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Tuesday, April 11, 2017

How To Find A Great Mentor When Interviewing

Almost every successful executive will tell you that they had a mentor.  Mentors are people who can not only teach you, but who can help move and promote you.  The best mentors are found when you interview, but they can also be found as you work for a company - the trick is to identify them.


It doesn’t matter if you are an account assistant or a president, we all report to someone.  The smarter those people are, the more you will learn. So the trick is to find wise people who you can learn from.

Hopefully, you can find these people when you are interviewing, generally not your immediate supervisor (mostly not senior enough to be a true mentor), but someone who is in your chain of command.  And, if not, once you take a job you can identify people who will take an interest in your career.

To find and identify these people may require some work.  The first thing you need to do is identify them. To help, I am going to give you my favorite saying (an Arabic Proverb):

He Who Knows
He who knows not and knows not that he knows not,
Is a fool, shun him.
He who knows not and knows that he knows not,
Is simple, teach him.
He who knows and knows not that he knows,
Is asleep, awaken him.
He who knows and knows that he knows,
Is wise, follow him.

By this definition, we all know many fools.  So how do we identify the people we want to work for?

First, ask tough, direct questions while you are interviewing.  There is no reason you can’t turn the interview around and interview the interviewer. You must be able to engage them in a real conversation so you can ask them how they got to where they are. Their answers and their attitude will help you determine if, in fact, they can become a mentor.  Ask them what they think of the business.  Ask them what they would change if they were the president of their company. Ask what they are proud of accomplishing in business.  Finally, ask how they would teach you or how you can learn from them. You want to determine that you are more than just a body to fill a role. (If you are afraid to ask these questions, there is probably a lack of chemistry and they will just be your boss, not your mentor).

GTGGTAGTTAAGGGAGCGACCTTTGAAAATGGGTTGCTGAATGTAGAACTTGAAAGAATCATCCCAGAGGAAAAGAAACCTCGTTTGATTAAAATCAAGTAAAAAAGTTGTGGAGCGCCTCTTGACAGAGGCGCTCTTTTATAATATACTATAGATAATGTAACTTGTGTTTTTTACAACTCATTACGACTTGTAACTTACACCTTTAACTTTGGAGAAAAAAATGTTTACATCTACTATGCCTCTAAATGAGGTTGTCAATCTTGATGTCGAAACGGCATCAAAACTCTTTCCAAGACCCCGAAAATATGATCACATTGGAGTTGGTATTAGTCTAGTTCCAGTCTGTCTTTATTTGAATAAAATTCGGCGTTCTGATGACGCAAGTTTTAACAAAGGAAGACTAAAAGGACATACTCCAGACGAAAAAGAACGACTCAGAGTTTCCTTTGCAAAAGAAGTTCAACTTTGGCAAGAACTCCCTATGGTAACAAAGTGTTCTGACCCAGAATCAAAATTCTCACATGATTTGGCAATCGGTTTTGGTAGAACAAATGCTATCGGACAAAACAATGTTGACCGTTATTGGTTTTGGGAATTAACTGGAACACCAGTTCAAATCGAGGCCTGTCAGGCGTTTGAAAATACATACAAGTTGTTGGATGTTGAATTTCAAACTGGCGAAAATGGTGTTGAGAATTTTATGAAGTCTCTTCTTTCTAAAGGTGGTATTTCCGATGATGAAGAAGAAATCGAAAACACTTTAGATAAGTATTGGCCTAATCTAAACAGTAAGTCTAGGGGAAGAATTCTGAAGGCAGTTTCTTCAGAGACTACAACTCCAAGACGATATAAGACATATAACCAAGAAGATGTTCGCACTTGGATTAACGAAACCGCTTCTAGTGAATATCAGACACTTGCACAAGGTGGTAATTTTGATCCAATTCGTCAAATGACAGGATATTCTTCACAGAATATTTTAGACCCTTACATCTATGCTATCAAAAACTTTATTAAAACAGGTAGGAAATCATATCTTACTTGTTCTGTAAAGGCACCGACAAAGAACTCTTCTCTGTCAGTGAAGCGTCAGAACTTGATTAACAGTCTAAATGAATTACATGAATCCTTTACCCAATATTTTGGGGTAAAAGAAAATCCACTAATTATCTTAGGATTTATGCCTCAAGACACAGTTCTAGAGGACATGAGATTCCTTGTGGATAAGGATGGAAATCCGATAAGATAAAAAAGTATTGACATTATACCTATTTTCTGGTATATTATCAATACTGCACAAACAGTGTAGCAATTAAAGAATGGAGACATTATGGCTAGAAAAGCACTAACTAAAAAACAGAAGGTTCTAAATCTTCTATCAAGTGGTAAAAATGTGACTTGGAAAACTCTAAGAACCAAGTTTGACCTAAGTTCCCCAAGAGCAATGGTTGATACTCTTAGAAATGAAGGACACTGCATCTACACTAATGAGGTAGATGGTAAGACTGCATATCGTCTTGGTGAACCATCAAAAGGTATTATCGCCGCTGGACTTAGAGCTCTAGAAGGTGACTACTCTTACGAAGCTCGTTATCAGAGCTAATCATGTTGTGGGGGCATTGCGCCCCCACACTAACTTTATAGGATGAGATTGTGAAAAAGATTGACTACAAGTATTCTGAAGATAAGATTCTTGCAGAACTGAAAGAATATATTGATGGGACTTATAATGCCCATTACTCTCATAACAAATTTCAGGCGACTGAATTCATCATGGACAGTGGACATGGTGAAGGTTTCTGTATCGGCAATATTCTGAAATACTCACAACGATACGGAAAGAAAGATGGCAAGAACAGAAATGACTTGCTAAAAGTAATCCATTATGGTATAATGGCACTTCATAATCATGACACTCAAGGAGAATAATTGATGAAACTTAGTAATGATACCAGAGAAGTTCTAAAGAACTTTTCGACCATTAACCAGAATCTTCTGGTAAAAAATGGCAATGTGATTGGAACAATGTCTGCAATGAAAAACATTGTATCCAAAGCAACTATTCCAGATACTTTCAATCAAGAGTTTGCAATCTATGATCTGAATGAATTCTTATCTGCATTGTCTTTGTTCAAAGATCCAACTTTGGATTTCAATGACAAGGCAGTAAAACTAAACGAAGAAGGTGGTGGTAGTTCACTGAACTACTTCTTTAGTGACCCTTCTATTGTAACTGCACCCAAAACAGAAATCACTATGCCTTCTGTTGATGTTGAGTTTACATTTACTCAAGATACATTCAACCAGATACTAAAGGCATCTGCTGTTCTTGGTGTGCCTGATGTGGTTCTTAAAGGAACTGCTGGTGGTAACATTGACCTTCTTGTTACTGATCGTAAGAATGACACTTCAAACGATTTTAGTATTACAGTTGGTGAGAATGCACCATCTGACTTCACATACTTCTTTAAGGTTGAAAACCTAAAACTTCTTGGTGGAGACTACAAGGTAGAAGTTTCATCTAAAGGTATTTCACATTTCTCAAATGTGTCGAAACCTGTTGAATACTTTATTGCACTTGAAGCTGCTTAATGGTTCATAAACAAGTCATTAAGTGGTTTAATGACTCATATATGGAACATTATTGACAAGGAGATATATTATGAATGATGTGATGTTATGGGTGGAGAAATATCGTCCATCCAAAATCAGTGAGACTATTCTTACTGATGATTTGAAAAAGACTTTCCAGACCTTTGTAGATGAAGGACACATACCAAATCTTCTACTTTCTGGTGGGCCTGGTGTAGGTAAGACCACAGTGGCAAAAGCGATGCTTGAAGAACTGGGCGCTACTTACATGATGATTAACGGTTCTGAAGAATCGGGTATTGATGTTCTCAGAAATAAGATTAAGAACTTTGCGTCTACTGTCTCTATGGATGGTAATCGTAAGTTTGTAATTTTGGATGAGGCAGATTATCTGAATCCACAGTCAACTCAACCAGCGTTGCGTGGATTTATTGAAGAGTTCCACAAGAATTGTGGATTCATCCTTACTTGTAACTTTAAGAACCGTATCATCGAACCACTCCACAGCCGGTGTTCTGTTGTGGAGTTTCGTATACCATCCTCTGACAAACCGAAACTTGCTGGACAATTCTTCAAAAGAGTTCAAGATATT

If the company is right, but your supervisor is not going to be your mentor, you must get exposure to others in the company who will take an interest in your career. Sometimes it is your bosses boss.  Often it is someone else in the company.  If you can, identify those people and then find ways of contacting and connecting with them, so that they can know who you are and what you are capable of. You can always simply introduce yourself.

It is essential to your career that you have a mentor who believes in you.  I had one who constantly volunteered me for tough assignments he knew I could do. It got me management exposure and it helped make me a senior vice president when I was in my late twenties.




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